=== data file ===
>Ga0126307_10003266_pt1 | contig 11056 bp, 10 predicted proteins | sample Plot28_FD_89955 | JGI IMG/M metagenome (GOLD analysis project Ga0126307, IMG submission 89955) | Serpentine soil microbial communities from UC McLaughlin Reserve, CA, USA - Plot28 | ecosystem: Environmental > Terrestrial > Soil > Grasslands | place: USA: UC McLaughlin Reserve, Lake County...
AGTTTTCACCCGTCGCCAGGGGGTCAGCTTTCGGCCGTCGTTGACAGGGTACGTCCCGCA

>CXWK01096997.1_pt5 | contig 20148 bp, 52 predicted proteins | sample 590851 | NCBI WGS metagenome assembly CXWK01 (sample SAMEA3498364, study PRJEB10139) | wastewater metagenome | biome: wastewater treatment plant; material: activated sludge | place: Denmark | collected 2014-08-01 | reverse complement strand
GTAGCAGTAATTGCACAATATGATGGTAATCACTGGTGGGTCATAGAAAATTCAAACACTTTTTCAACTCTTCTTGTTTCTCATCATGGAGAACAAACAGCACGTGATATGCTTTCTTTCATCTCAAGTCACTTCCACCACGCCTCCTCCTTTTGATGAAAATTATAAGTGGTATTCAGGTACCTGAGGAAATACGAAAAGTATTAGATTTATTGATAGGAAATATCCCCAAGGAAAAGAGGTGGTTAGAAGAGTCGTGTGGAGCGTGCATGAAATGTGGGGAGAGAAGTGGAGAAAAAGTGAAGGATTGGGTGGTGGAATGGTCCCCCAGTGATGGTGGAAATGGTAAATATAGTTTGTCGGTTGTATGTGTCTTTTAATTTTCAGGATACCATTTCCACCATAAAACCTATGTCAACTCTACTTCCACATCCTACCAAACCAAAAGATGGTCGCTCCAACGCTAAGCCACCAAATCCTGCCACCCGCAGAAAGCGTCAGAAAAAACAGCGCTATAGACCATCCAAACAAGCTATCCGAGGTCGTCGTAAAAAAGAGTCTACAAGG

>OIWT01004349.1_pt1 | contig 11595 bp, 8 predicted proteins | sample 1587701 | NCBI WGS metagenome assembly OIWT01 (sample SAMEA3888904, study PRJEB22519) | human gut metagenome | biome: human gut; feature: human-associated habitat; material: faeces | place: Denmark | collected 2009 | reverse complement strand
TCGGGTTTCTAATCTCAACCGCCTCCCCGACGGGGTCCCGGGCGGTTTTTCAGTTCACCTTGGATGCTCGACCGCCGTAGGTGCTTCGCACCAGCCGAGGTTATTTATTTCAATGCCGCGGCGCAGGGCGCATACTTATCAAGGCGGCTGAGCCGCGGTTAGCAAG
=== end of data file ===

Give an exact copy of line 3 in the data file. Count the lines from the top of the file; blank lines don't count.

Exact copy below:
>CXWK01096997.1_pt5 | contig 20148 bp, 52 predicted proteins | sample 590851 | NCBI WGS metagenome assembly CXWK01 (sample SAMEA3498364, study PRJEB10139) | wastewater metagenome | biome: wastewater treatment plant; material: activated sludge | place: Denmark | collected 2014-08-01 | reverse complement strand